top of page
  • Writer's pictureDamilola Agubata

3 Common Retirement Challenges and How to Overcome Them

Retirement is such an inevitable part of life that even when we don’t excitedly look forward to it, it will come and we must be prepared for it.

We must also understand that while retirement can be beautiful and pleasant, it can also come with its own unique challenges that can throw us off balance if we are not secure enough.

This is why it’s important that we familiarise ourselves with some of the most common challenges in retirement and how we can overcome them should they occur.

We, therefore, present to you the three challenges that retirees commonly face and how to solve them.

a male retiree sitting on a chair in the lobby
3 Common Retirement Challenges and How to Overcome Them. Credit: Oak Pensions Limited

1. Having more free time but less disposable income

This is a challenge that can stop retirees from enjoying their retirement. “I went from always having disposable cash to buy almost everything I saw while sitting in traffic on my way home to taking evening walks and not being able to return back home with some fruits and vegetables for my partner and grandkids,” says Michael, a 63-year-old retiree.

In retirement, you can decide to withdraw a lump sum and then your remaining balance is your monthly pension. It so happens that sometimes your monthly pension is not enough to cater to a few of your regular, miscellaneous expenses and you are left at the mercy of waiting for your monthly pension which in most cases has already been budgeted for more important bills such as electricity and water.

How to solve this:

“I now had more free time and I wanted to be able to surprise my loved ones with gifts from time to time so I took on a part-time job. It was nothing strenuous (considering I had to retire at once due to a medical condition): the opportunity to contribute to society in a meaningful way while getting paid enough to afford some niceties for my family made me feel better,” Michael shared.

Surely, getting a part-time job can help you with some of the day-to-day expenses that you could normally afford when you were actively working.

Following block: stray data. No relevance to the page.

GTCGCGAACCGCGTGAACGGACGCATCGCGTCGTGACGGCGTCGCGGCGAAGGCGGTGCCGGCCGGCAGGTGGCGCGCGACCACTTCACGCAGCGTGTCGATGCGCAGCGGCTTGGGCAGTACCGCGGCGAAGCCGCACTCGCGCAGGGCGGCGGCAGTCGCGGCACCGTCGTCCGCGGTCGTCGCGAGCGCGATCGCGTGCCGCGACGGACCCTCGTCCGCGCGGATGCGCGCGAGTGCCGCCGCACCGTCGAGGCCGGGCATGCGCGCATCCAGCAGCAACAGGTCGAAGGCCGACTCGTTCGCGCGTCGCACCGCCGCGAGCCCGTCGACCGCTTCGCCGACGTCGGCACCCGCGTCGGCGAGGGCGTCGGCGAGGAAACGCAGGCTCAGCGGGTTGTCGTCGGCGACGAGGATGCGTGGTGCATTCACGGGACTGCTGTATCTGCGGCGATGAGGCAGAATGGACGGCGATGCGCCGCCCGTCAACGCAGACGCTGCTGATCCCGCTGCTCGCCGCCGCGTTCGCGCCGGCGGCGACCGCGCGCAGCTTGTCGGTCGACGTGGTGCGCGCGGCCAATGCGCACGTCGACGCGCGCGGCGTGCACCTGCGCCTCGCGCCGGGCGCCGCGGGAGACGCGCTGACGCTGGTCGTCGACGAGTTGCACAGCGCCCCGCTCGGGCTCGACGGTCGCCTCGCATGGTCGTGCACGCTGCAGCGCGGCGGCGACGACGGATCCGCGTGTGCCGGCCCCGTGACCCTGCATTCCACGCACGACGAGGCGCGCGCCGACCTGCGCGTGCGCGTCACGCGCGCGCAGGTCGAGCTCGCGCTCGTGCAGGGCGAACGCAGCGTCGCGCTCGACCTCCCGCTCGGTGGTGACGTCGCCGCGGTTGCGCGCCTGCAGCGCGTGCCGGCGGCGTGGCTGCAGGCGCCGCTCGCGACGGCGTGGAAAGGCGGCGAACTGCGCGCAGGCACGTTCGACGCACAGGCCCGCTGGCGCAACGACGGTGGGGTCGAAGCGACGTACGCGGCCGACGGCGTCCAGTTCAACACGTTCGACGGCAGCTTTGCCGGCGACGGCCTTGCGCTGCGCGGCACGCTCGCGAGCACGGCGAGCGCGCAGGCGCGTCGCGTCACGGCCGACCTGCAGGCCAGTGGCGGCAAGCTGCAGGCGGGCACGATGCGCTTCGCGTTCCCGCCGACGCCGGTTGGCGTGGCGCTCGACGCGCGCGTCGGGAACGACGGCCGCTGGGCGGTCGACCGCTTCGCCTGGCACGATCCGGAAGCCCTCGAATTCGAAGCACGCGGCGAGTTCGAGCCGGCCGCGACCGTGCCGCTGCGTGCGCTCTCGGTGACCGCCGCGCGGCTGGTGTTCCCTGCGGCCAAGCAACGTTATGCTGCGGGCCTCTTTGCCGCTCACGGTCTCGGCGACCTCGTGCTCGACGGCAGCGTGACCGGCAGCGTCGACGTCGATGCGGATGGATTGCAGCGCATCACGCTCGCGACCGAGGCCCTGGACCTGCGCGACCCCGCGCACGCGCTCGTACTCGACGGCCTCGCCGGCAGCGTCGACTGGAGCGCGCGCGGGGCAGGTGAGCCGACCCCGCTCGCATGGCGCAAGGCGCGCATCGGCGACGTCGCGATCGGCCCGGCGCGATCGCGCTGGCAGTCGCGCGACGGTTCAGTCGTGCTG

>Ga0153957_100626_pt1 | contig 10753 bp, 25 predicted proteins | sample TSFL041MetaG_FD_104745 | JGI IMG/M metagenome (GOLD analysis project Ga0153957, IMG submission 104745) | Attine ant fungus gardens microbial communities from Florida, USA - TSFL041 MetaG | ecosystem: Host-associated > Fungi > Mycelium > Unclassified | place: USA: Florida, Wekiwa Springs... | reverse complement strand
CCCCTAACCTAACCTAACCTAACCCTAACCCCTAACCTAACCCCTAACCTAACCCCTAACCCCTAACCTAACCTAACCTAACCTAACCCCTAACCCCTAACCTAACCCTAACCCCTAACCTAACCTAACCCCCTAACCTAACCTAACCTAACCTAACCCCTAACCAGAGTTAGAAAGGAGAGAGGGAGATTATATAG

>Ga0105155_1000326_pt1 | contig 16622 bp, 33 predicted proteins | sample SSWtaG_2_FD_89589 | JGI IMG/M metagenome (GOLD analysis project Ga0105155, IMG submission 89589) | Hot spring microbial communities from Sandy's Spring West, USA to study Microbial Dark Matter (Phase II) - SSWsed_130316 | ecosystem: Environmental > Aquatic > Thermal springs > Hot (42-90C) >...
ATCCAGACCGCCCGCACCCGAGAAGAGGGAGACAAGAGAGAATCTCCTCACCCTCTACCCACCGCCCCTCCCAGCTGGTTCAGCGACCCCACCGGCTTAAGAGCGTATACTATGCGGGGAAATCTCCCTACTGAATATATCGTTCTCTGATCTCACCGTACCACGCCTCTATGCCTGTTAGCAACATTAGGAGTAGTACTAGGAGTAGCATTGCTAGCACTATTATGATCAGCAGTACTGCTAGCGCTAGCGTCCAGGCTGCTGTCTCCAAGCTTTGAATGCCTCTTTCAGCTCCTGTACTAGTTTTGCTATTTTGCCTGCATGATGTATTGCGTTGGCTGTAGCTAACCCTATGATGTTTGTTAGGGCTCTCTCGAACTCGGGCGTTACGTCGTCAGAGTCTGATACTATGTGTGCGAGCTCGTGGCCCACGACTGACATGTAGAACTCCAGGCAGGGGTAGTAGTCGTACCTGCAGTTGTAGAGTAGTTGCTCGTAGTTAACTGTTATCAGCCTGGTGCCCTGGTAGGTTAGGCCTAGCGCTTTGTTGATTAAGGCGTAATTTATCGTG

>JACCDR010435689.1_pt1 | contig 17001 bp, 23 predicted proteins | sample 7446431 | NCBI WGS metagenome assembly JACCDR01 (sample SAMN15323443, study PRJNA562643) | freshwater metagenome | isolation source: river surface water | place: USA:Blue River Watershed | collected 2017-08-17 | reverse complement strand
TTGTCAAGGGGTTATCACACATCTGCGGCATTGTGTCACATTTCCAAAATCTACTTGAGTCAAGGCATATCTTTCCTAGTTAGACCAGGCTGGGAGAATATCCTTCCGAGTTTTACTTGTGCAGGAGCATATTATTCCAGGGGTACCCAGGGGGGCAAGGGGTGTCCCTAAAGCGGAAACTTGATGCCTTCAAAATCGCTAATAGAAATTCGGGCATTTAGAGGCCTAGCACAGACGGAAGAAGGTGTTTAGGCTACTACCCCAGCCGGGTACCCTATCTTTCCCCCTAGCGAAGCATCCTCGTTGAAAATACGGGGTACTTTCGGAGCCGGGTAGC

2. Having trouble finding productive ways to spend your newfound free time

At first, you are excited that you won’t have to wake up every day to compulsorily be at work and then you realise that your newfound free time is too much for you because you’ve exhausted most of the fun activities you planned.

What do you do? How do you spend your retirement without feeling bored and apathetic about your days because there are fewer activities to do and more than enough time than you’ve ever had your whole life?

“I bought a lot of books when I was about to retire,” begins Sayo, 67. “I thought I would bury my head in books all the time and wouldn’t be able to get enough but I was wrong. Three months in and I wanted to go back to the good old days of working. It was almost as though I did more but there was still enough time — more than enough time to observe what my neighbours were getting up to and I was starting to feel like the street gossip.”

How to solve this:

Volunteering is a good way to spend your free time in retirement. When you volunteer, you get to feel productive and it will be worth your while.

Gaining new friends, increasing your sense of self-worth, and enhancing your physical health are all benefits of volunteering. It's a fantastic way to share what you've learned on the job with others or to pick up some fresh expertise to keep your mind sharp in retirement.

3. Finding it difficult to unwind and enjoy retirement, especially in the first few months

It’s definitely a challenge to ease into retirement in the first few months, especially when your job gave you a sense of purpose. Anna, 66, says she thought she was losing her mind.

“I was one of those young people who looked forward to retirement. I was 25 when I started actively planning for retirement so you’d think it must have been a breeze for me to retire. That wasn’t the case. I almost lost my mind. When I retired, my salary was about ten times what I was earning when I got my first job which enabled me to buy my first car. It was not the thought of losing a monthly salary; it was my expectations. I had high expectations and it didn’t turn out as I’d expected or looked forward to.”

While some retirees enjoy their first few months in what is normally considered the honeymoon phase, others do not.

How to solve this:

First, you need to recognise how you feel. Do not try to force yourself to feel a specific way about retirement. Then you need to understand that there is no proper or improper response to entering a major phase of your life.

By allowing yourself to feel whatever it is you're feeling — whether it's anger, sadness, anxiety, grief, or a combination of these and other emotions — you'll find that it passes, no matter how strong it is. Whether it's to a trusted friend or in a journal, sharing your struggles can help you feel less alone.

The good news

Even as you experience retirement as a major life-changing event, Oak Pensions can be there for you as a Pension Fund Administrator (PFA) you can trust to administer and pay your pension as and when you need it.

However, if you are yet to open a Retirement Savings Account (RSA) with Oak Pensions, it is advisable that you do so without wasting any more time.

You can also transfer your Retirement Savings Account (RSA) to Oak Pensions.

Whether you want to open an account or transfer your existing account, all you have to do is call the Marketing Manager on 09087448661 or send an email to


bottom of page